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side, over the hypotenuse. Which would be helpful if we knew the angle already and

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knew the length of one of the sides. Yeah, then we could find the length of

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whichever side we didn't know. Well in this case we know the length of both

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sides. We don't know the angle, which means we need to break out the inverse

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function of sign. Well ladies and gentlemen, please welcome back to the

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stage, the arc sign. Ya, the arc sign is kind of the opposite of the sign. So if

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sign x, equals y, arc sign y, equals x. Now make sure your calculator is set for [calculator preforming functions]

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degrees and for the inverse of functions. Then find the arc sign of the length, of

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the opposite side, divided by the length of the hypotenuse. Because we know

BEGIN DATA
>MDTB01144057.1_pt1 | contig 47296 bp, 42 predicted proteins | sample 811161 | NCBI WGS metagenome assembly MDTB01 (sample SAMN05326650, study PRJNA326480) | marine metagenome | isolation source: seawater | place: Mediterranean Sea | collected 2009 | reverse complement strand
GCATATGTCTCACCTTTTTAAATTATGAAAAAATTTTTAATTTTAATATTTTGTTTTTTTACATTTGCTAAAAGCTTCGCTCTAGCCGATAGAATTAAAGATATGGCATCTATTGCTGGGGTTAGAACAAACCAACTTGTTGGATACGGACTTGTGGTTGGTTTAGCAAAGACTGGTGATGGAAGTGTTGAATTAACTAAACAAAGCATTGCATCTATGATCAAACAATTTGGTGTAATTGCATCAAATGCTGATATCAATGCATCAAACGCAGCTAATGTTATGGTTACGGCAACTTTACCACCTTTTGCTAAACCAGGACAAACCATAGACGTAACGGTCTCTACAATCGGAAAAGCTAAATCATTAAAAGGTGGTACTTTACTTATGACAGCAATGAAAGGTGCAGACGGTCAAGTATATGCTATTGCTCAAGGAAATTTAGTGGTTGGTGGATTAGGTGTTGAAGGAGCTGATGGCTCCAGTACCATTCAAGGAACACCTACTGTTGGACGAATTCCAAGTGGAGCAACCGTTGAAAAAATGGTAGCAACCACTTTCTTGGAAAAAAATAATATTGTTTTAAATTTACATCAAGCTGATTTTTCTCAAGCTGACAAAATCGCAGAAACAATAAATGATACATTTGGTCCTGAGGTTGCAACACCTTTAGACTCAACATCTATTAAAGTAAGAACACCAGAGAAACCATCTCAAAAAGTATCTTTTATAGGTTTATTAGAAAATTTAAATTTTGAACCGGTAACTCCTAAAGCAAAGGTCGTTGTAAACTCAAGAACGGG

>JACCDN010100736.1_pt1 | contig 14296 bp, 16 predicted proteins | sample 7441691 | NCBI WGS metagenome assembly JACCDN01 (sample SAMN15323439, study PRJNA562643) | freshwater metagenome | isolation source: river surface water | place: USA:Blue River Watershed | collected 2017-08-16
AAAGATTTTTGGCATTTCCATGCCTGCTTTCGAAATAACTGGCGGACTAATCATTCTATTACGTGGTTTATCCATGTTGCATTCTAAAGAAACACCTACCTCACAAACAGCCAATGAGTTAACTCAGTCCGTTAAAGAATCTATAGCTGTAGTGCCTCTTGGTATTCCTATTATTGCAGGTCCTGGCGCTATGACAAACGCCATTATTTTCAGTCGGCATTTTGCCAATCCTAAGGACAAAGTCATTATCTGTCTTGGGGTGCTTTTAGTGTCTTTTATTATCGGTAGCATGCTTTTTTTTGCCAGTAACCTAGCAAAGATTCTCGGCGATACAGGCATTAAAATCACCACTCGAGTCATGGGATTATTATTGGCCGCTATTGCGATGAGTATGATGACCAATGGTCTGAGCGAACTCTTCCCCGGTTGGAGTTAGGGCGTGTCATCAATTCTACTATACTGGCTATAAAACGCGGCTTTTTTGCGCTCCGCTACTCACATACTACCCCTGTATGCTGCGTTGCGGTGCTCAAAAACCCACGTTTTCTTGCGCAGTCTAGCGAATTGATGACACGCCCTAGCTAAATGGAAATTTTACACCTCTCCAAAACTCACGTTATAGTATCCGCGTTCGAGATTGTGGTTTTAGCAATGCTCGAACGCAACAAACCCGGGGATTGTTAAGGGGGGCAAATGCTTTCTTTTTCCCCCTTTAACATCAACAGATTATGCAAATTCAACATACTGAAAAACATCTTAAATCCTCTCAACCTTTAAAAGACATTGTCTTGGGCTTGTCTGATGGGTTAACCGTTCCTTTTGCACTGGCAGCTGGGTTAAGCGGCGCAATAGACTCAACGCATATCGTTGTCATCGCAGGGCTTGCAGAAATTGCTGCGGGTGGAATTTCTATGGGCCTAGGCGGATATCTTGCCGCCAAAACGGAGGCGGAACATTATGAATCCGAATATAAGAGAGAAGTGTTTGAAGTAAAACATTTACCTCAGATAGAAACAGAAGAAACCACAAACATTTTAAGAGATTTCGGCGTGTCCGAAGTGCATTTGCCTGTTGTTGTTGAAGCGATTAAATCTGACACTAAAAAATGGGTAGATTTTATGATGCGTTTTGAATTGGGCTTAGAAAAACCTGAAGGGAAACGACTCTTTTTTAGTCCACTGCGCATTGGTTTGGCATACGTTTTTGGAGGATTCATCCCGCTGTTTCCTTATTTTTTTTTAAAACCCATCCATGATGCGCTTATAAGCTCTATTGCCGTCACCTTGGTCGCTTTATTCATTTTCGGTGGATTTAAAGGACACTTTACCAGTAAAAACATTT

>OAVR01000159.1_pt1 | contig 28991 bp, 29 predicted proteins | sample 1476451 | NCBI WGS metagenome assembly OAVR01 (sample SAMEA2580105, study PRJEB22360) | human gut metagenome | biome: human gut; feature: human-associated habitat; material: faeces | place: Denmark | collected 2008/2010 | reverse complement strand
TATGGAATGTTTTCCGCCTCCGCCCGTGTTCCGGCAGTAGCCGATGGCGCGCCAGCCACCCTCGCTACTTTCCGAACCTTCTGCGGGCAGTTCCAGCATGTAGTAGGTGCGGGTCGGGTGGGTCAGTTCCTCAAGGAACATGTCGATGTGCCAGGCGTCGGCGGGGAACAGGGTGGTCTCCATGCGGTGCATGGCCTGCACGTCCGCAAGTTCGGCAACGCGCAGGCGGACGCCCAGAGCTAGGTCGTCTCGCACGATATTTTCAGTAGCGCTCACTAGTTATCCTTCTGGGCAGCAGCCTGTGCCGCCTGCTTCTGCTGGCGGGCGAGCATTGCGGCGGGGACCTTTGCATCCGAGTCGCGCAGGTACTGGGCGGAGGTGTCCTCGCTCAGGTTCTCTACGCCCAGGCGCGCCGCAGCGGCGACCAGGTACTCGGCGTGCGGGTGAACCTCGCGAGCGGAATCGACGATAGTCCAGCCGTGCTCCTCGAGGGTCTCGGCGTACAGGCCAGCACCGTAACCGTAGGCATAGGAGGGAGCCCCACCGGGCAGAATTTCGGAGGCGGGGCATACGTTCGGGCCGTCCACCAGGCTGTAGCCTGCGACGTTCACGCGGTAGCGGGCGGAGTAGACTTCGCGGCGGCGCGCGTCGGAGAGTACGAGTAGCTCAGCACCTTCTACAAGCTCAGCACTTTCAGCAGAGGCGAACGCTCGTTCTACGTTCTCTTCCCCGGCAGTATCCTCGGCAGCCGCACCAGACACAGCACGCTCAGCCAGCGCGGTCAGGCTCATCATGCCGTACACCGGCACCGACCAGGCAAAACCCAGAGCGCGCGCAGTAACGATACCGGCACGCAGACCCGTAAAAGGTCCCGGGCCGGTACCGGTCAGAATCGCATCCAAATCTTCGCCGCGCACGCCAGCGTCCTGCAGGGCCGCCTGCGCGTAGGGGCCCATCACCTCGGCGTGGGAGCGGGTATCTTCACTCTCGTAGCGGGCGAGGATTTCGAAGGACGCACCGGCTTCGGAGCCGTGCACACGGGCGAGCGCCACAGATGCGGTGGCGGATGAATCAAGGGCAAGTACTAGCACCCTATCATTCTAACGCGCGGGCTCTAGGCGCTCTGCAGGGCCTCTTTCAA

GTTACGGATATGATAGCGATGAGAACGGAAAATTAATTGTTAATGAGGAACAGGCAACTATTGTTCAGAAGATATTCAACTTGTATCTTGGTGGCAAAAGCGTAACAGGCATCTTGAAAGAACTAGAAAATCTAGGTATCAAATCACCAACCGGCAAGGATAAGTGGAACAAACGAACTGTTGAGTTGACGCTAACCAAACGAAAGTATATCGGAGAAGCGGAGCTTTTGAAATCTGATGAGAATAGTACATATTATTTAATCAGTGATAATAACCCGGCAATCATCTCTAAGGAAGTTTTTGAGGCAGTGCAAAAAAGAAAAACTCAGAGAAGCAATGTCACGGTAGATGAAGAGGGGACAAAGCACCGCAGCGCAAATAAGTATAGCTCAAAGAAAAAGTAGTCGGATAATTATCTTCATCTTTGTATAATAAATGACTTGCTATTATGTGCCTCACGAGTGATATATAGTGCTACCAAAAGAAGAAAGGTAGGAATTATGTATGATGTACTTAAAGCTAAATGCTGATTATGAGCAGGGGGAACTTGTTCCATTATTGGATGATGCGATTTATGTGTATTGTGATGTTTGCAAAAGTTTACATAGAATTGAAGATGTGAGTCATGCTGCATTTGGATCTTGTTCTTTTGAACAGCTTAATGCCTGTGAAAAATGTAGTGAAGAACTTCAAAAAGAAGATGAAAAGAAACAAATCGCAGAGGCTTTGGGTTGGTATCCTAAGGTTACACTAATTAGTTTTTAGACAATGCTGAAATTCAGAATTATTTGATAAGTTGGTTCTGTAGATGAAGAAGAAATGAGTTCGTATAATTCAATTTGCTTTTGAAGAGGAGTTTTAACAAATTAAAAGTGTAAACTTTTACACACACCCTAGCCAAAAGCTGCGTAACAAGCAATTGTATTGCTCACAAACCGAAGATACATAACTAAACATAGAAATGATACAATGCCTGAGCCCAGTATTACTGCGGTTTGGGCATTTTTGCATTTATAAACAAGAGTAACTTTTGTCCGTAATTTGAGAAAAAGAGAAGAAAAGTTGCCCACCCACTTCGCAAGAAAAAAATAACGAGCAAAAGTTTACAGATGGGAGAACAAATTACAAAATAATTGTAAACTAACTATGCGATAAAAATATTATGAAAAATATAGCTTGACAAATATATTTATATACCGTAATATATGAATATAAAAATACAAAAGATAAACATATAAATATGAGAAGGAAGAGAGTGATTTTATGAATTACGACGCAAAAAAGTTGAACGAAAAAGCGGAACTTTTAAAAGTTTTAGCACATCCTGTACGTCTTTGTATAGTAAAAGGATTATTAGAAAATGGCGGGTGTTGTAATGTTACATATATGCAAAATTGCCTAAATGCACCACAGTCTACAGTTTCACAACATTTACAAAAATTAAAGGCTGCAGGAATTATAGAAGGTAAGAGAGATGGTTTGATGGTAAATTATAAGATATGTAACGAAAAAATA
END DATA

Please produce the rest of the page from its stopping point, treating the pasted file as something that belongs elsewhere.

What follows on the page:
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the lengths of each side, we can use any of the inverse functions, arc cosine, arc

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tangent, pick your poison. And slap that number up on the diagram too. Okay almost

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time to look into our crystal ball. But we have to calculate our velocity first.

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Step one, acceleration. Which equals gravity times, the sign of the angle of [formulas on chalkboard]

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incline. The gravity is always, 9.8 m/s^2 because, we're on earth. Let's

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say that we happen to have, a perfect 30-degree angle of incline. When we put

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that number in, we find that our acceleration equals 4.9 m/s squared. And

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then we need that final velocity. First let's figure out the horizontal velocity.

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The square of the final velocity, will equal the square of the initial velocity,

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plus 2 times the acceleration, times the change in displacement. Our initial [atom talking and chalkboard equations]

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velocity will be 0. So that makes things a little easier and let's say the ramp

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is 20 centimeters long. We want our velocity to be in terms of meters per

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second though, so we'll call it 0.2 meters. So we double our acceleration,

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making that 9.8 meters per second squared and we multiply that

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acceleration by, 0.2 meters. Which means that the square of the final velocity